Twitch censors live metallica performance with dorkiest music imaginable

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BlizzCon is an annual event in which fans of Blizzard Entertainment’s games, such as Diablo, Starcraft, World of Warcraft, Hearthstone, and others, get together to celebrate the company’s games and get glimpses of all of the upcoming new content. The opening ceremonies for this year’s BlizzCon took place today. And despite the fact that the event was held entirely online this year — or “BlizzConline,” as it has been awkwardly portmanteau’d — several important disclosures were made today. One of these was the announcement that the fan favourite Diablo II will be remastered and re-released later this year. What BlizzCon 2021 did not have, however, was a humorous atmosphere — at least, not until Metallica hit “the stage.”

If it were any other year, the sight of one of the most popular dad rock bands in the world mingling with the orcs that represent the Blizzard fans would be merely another instance that would cause attendees of BlizzCon to become hyped up. This year, however, the opening ceremonies were made available to watch live via the official BlizzCon page as well as YouTube and Twitch. And all of you individuals are aware of what takes place when music that is legally permitted to be played online, aren’t you? That’s right: there are concerns with the copyright!

According to Uproxx, the audio of James, Lars, and the lads’ performance was presumably uploaded to YouTube and the BlizzCon page as per usual; however, the entirety of the performance appears to have been removed from the YouTube upload of the event. However, on Twitch… Things did not go particularly well for me on Twitch. Which is to say that, despite the fact that it was being streamed on the organization’s official Twitchgaming channel, the performance was ominously preceded by a chyron that stated, “The forthcoming musical performance is subject to copyright protection by the applicable copyright holder.” And then the following took place:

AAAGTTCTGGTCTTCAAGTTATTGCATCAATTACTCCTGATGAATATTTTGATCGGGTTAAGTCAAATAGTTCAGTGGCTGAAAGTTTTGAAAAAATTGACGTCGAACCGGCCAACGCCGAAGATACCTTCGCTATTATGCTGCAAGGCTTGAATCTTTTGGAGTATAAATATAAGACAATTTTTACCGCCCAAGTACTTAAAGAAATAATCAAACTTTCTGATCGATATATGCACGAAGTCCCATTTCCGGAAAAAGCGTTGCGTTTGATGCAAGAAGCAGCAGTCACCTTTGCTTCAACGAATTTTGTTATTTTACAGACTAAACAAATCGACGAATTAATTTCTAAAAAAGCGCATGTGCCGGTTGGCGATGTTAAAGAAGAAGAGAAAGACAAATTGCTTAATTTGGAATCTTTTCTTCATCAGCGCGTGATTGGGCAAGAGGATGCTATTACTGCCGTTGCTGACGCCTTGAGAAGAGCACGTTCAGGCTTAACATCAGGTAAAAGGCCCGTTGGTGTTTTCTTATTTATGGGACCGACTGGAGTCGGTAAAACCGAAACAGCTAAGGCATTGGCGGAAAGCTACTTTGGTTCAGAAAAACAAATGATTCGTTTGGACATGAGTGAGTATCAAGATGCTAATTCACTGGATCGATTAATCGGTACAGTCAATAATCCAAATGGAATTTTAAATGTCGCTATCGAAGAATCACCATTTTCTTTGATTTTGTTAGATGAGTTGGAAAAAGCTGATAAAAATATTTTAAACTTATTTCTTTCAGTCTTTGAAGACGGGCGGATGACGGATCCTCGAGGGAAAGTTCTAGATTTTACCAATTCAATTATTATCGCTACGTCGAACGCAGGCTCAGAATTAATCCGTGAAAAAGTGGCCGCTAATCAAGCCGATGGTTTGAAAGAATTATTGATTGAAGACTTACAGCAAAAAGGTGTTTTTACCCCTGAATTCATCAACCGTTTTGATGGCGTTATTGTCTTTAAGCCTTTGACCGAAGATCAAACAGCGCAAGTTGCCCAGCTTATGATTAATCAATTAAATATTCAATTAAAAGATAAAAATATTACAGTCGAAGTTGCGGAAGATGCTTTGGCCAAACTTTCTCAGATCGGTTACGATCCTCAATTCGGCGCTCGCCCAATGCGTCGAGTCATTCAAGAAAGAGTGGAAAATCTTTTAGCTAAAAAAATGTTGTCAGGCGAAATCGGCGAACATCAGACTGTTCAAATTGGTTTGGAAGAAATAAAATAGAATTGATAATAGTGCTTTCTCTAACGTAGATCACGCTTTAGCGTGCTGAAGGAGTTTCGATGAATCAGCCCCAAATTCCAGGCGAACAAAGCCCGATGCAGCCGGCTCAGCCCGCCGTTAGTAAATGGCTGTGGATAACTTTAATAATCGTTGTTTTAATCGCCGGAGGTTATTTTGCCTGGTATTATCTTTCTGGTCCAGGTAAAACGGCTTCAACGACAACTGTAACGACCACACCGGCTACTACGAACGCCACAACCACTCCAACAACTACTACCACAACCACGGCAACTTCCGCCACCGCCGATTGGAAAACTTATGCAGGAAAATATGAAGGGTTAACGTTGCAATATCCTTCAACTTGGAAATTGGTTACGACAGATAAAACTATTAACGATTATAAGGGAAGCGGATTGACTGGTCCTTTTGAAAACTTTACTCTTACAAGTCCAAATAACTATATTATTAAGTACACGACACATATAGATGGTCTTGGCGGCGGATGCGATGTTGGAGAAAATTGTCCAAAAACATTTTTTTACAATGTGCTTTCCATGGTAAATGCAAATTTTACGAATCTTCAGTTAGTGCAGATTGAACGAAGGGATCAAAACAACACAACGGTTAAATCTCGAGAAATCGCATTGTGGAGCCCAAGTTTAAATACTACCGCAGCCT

And, look here: Is it possible to provide evidence that someone at Twitch intentionally selected the cheesiest, most Zelda forest-ass music imaginable to have Metallica rock their little hearts out to, rather than broadcasting their extremely copyrighted music (and, as a result, having to deal with the possibility of issuing one of their ubiquitous DMCA takedown notices to themselves)? It goes without saying that this is not the case, just as we are unable to provide conclusive evidence that Twitch subsequently transitioned to, for example, “lo-fi rhythms to publicly thrash to” to complete the set. It is entirely conceivable that what you heard was, you know, the copyright-free audio that Twitch already possessed and that they just chose to overdub it with the music of one of the most famous rock bands in the history of the world. On the other hand, we can demonstrate that it is extremely funny to watch this happen, especially—as many people have pointed out—since Metallica is at least partially responsible for the restrictive nature of many online musical streaming laws that dominate the internet today, as a result of their high-profile campaign against Napster way back when the MP3 was first being developed.

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